It’s a super clean source of glutamine, with no artificial sweeteners, colorings, and preservatives. It’s also GMO and gluten-free. You can choose from four flavors which include sour green apple, tropical punch, strawberry lemonade, and blue raspberry.


Should I Take L-Glutamine Morning or Night?

The best time to take L-glutamine really depends on your general lifestyle. Glutamine should be taken on an empty stomach which then brings your eating schedule into account.

As glutamine is mainly used during times of stress when the body can’t produce enough to satisfy its demands, take the glutamine following stressful events whether that’s morning or night.

Can I Take L-Glutamine Everyday?

You don’t really need to focus on how often or how long should you take l glutamine. It’s well tolerated in high doses of up to 40 grams daily and consuming glutamine every day is totally fine. Possible mild side effects may include bloating, dizziness, and mild stomach pain.

L-glutamine can be taken as required with no need to worry about taking too much or potential side effects. It’s generally considered a very safe supplement.

Can I Take L-Glutamine Without Working Out?

Yes, you can. L-glutamine has several important roles in the body during times of stress, which doesn’t just include resistance exercise or strenuous activity.

Even during rest days, glutamine may play a role in immune health, intestinal integrity, and brain functioning.

Should You Take Glutamine Before or After a Workout?

Many people wonder how long does glutamine take to work? While timing doesn’t really matter in terms of the proven beneficial effects, taking it after a workout when plasma levels are low would make the most sense. However, as we’ve discussed above, this doesn’t seem to work as you might expect.


Glutamine is a conditionally essential amino acid produced by the body in large amounts. It seems to have beneficial applications for intestinal and immune health during times of stress where glutamine can’t be adequately produced in the body. In healthy individuals, glutamine supplementation isn’t needed.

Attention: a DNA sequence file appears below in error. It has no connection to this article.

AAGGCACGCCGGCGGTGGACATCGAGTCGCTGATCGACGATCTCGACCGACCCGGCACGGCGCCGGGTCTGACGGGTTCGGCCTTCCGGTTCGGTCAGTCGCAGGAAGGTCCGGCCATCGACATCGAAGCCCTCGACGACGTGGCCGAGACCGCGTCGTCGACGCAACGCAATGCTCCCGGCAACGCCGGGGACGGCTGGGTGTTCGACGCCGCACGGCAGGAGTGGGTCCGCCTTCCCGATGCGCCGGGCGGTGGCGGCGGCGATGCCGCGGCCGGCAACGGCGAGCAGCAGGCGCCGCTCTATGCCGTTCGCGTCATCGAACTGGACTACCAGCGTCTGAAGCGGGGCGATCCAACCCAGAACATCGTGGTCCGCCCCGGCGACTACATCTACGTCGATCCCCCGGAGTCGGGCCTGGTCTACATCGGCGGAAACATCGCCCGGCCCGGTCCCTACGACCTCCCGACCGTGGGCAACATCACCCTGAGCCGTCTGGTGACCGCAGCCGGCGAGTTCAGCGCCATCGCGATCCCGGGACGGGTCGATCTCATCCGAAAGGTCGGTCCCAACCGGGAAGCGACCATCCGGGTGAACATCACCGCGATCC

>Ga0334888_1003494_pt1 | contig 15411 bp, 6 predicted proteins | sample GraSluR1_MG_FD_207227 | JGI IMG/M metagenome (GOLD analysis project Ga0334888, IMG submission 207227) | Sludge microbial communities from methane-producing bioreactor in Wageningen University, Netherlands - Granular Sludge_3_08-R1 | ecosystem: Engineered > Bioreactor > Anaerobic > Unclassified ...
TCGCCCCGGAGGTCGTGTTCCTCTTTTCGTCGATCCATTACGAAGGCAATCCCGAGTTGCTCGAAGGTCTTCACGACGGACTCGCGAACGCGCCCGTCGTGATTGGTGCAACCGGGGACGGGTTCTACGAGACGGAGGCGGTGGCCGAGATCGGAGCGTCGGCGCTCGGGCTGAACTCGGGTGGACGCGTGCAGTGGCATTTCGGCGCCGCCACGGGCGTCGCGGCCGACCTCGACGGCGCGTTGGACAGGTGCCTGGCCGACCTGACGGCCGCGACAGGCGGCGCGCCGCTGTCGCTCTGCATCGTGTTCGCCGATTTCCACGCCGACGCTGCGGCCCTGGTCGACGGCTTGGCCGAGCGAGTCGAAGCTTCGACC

The timing of intake doesn’t matter, with high daily doses of 40-50 grams well tolerated. Taking glutamine on an empty stomach following exercise where plasma levels are lowered makes sense but isn’t needed.

Have you taken glutamine before? Did you notice any benefits of taking it? When do you take it and why? Let us know below!

Also read:


  1. Glutamine, Wikipedia, (accessed May 22, 2023).
  2. Mittendorfer B, Volpi E, Wolfe RR. Whole body and skeletal muscle glutamine metabolism in healthy subjects. Am J Physiol Endocrinol Metab. 2001;280(2):E323-E333. doi:10.1152/ajpendo.2001.280.2.E32
  3. Kim MH, Kim H. The Roles of Glutamine in the Intestine and Its Implication in Intestinal Diseases. Int J Mol Sci. 2017;18(5):1051. Published 2017 May 12. doi:10.3390/ijms18051051
  4. Rao R, Samak G. Role of Glutamine in Protection of Intestinal Epithelial Tight Junctions. J Epithel Biol Pharmacol. 2012;5(Suppl 1-M7):47-54. doi:10.2174/1875044301205010047
  5. Rastgoo S, Ebrahimi-Daryani N, Agah S, et al. Glutamine Supplementation Enhances the Effects of a Low FODMAP Diet in Irritable Bowel Syndrome Management. Front Nutr. 2021;8:746703. doi:10.3389/fnut.2021.746703
  6. Calder PC, Yaqoob P. Glutamine and the immune system. Amino Acids. 1999;17(3):227-241. doi:10.1007/BF01366922
  7. Walsh NP, Blannin AK, Robson PJ, Gleeson M. Glutamine, exercise and immune function. Links and possible mechanisms. Sports Med. 1998;26(3):177-191. doi:10.2165/00007256-199826030-00004
  8. Castell LM, Newsholme EA. The effects of oral glutamine supplementation on athletes after prolonged, exhaustive exercise. Nutrition. 1997;13(7-8):738-742. doi:10.1016/s0899-9007(97)83036-5
  9. Agostini F, Biolo G. Effect of physical activity on glutamine metabolism. Curr Opin Clin Nutr Metab Care. 2010;13(1):58-64. doi:10.1097/MCO.0b013e328332f946
  10. Albrecht J, Sonnewald U, Waagepetersen HS, Schousboe A. Glutamine in the central nervous system: function and dysfunction. Front Biosci. 2007;12:332-343, doi:10.2741/2067
  11. Lee Y, Son H, Kim G, et al. Glutamine deficiency in the prefrontal cortex increases depressive-like behaviors in male mice. J Psychiatry Neurosci. 2013;38(3):183-191. doi:10.1503/jpn.120024

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David Sasha Schulz avatar

Author: David Sasha Schulz
Doctor of Chiropractic, BSc Human Biology, CSCS

Chiropractor – 4 years
Strength coach (CSCS) – 10 years

Sasha is a Chiropractor and Kinesiologist practicing in Kelowna, BC, Canada. He has been practicing Chiropractic since 2019, integrating manual therapy, strength training and programming principles, and nutritional strategies to get his patients optimal results. He currently scratches the competitive itch in fitness, and the occasional endurance race, and plays golf and snowboards for fun. He has an interest in all strength and fitness-related sports.